8. Bauer, Thomas & Epstein, Gil S & Gang, Ira, 2002. "Enclaves, Language and the Location Choice of Migrants," CEPR Discussion Papers 3527, C.E.P.R. Discussion Papers.
  9. David M. Cutler & Edward L. Glaeser & Jacob L. Vigdor, 1999. "The Rise and Decline of the American Ghetto," Journal of Political Economy, University of Chicago Press, vol. 107(3), pages 455-506, June.
  10. Raquel Carrasco & Juan Jimeno & A. Ortega, 2008. "The effect of immigration on the labor market performance of native-born workers: some evidence for Spain," Journal of Population Economics, Springer, vol. 21(3), pages 627-648, July.
  11. Raquel Carrasco & Juan Ramón García & Ana Carolina Ortega, . "The Effect of Immigration on the Employment Opportunities of Native-Born Workers: Some Evidence for Spain," Working Papers 2004-17, FEDEA.
  12. Bosch, Mariano & Carnero, M. Angeles & Farré, Lídia, 2010. "Information and discrimination in the rental housing market: Evidence from a field experiment," Regional Science and Urban Economics, Elsevier, vol. 40(1), pages 11-19, January.
  13. Libertad González Luna & Francesc Ortega, 2007. "How do very open economies adjust to large immigration flows? Recent evidence from Spanish regions," Economics Working Papers 1059, Department of Economics and Business, Universitat Pompeu Fabra.
  14. Madeline Zavodny, 1997. "Welfare and the locational choices of new immigrants," Economic and Financial Policy Review, Federal Reserve Bank of Dallas, issue Q II, pages 2-10.
  15. Ahmed, Ali M. & Hammarstedt, Mats, 2008. "Discrimination in the rental housing market: A field experiment on the Internet," Journal of Urban Economics, Elsevier, vol. 64(2), pages 362-372, September.
  16. José J. Sempere Monerris & Rafael Moner Colonques & Amparo Urbano Salvador, 2010. "Trade liberalization in vertically related markets," Working Papers. Serie AD 2010-09, Instituto Valenciano de Investigaciones Económicas, S.A. (Ivie).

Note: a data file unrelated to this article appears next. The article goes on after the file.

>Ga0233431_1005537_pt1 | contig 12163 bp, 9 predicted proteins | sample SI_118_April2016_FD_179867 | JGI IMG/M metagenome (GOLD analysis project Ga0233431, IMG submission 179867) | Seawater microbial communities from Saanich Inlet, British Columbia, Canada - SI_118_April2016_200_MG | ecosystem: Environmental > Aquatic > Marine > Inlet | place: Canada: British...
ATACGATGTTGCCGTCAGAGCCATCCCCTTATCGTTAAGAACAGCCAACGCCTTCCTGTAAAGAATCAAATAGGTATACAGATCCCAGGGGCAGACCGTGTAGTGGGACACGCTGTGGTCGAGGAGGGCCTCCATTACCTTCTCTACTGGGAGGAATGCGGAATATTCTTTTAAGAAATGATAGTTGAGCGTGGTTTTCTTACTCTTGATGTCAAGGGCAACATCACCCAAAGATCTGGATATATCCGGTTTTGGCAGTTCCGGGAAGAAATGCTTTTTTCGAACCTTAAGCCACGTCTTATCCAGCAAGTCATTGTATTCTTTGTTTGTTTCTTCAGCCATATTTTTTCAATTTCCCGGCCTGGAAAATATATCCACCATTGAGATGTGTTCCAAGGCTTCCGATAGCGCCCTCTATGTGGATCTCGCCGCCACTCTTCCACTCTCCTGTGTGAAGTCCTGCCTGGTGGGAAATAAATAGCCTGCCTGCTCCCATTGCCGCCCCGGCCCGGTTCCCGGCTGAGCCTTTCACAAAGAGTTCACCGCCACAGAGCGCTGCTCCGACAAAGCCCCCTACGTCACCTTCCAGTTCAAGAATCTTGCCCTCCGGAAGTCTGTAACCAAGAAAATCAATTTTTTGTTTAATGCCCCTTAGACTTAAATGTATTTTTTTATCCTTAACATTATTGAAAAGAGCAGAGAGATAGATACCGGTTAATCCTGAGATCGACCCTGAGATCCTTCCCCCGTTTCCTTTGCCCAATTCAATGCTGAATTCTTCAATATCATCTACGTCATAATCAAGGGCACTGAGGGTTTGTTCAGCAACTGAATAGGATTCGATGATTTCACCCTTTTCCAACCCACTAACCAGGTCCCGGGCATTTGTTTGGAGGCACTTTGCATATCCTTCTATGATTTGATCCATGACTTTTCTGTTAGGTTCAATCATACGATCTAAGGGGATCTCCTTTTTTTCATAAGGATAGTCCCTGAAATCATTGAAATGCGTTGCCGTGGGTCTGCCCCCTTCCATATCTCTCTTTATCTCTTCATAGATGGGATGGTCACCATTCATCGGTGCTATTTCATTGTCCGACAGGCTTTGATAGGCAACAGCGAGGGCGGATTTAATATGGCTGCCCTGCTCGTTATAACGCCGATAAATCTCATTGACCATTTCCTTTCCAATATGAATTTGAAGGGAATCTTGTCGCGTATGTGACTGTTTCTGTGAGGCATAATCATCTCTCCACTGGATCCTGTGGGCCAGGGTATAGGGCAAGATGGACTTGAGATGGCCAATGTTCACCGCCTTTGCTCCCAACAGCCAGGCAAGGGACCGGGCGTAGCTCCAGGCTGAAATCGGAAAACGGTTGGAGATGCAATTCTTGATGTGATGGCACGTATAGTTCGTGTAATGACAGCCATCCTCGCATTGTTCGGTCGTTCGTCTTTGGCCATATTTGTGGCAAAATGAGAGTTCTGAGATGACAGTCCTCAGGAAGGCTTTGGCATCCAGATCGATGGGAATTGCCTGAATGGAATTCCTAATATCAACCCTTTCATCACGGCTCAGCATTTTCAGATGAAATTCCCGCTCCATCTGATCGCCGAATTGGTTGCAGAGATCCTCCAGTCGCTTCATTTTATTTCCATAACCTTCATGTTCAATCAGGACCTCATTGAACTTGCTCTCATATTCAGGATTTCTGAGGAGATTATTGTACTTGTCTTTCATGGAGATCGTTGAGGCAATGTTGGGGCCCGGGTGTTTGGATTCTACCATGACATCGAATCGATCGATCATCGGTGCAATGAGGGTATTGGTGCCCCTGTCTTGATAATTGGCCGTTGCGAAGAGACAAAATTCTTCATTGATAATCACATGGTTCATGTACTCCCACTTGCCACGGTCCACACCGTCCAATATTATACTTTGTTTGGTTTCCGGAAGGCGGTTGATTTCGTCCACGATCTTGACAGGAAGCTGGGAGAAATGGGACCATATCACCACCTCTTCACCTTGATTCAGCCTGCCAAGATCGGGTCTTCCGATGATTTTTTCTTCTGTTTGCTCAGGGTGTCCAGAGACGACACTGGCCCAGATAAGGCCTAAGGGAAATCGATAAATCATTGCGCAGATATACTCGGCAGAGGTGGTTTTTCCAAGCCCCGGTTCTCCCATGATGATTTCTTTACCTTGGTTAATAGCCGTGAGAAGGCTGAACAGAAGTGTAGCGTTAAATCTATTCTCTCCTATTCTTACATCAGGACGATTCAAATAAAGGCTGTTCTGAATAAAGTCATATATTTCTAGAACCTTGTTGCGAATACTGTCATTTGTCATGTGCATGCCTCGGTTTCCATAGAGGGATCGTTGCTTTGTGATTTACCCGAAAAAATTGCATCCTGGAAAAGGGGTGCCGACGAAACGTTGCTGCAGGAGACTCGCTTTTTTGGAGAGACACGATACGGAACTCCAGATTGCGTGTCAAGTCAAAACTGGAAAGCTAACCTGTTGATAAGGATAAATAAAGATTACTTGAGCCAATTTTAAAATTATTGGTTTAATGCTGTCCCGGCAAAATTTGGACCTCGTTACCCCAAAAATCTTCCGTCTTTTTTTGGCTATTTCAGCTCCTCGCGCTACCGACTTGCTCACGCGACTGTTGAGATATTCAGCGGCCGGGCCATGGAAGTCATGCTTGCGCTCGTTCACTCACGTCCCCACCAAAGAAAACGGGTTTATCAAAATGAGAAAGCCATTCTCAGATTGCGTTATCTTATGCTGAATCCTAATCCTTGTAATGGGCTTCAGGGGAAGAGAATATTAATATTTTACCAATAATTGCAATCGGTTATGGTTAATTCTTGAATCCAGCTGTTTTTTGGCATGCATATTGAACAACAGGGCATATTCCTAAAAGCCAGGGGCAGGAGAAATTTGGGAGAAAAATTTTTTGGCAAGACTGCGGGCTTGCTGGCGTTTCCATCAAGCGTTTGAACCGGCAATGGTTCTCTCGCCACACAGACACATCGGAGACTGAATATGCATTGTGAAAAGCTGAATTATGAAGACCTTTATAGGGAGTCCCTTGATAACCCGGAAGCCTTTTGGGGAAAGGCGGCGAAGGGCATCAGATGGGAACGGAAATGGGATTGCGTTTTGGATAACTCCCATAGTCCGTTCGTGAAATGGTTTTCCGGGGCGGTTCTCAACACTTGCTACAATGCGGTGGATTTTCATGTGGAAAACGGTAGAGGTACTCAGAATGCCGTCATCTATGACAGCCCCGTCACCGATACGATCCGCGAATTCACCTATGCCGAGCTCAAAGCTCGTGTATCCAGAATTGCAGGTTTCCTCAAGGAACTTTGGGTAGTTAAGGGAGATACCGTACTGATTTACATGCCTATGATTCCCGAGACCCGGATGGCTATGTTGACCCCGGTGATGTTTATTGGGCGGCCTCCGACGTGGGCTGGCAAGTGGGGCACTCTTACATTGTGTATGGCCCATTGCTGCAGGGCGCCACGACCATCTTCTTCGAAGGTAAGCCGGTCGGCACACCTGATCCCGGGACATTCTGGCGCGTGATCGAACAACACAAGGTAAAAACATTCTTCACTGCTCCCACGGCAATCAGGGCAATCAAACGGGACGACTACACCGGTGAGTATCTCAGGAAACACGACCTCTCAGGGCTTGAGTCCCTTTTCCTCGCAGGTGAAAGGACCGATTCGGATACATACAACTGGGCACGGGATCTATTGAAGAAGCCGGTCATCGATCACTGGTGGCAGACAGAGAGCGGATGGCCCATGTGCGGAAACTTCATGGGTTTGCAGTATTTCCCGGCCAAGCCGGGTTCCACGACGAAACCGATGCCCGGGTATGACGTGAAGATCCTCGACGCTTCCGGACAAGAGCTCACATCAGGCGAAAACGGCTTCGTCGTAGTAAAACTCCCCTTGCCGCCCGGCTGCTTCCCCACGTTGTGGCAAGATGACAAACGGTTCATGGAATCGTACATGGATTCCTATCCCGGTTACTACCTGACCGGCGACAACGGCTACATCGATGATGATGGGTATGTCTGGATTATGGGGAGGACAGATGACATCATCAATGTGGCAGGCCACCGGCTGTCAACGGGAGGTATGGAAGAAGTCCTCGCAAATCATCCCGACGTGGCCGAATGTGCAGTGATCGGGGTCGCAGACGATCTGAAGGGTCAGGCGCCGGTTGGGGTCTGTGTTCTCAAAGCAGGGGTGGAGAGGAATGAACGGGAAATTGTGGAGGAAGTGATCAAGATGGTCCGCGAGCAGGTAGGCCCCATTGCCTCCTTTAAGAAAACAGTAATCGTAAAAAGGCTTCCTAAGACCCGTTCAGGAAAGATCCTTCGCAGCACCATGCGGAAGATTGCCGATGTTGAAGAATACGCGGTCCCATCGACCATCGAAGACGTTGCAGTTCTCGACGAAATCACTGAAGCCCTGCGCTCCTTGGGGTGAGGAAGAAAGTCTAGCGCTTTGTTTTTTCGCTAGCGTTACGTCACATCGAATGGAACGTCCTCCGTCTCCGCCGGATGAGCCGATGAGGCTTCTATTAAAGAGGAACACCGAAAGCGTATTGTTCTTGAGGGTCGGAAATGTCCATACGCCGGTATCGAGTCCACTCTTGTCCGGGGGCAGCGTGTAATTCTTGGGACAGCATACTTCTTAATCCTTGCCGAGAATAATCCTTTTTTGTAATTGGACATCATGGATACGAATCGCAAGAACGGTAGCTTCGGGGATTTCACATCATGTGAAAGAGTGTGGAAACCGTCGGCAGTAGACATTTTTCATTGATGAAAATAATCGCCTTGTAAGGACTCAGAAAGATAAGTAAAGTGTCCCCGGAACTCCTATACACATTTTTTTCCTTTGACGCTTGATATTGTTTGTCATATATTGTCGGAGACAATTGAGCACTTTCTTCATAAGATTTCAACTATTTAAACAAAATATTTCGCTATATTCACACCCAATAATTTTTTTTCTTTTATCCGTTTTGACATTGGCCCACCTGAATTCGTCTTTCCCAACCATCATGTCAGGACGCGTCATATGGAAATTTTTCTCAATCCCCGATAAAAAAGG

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  18. Ali M. Ahmed & Lina Andersson & Mats Hammarstedt, 2010. "Can Discrimination in the Housing Market Be Reduced by Increasing the Information about the Applicants?," Land Economics, University of Wisconsin Press, vol. 86(1), pages 79-90.
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Cited by:
  1. Verena Dill & Uwe Jirjahn & Georgi Tsertsvadze, 2011. "Residential Segregation and Immigrants' Satisfaction with the Neighborhood in Germany," Research Papers in Economics 2011-08, University of Trier, Department of Economics.
  2. Verena Dill & Uwe Jirjahn, 2011. "Ethnic Residential Segregation and Immigrants' Perceptions of Discrimination in West Germany," SOEPpapers on Multidisciplinary Panel Data Research 416, DIW Berlin, The German Socio-Economic Panel (SOEP).
  3. de la Rica, Sara & Glitz, Albrecht & Ortega, Francesc, 2013. "Immigration in Europe: Trends, Policies and Empirical Evidence," IZA Discussion Papers 7778, Institute for the Study of Labor (IZA).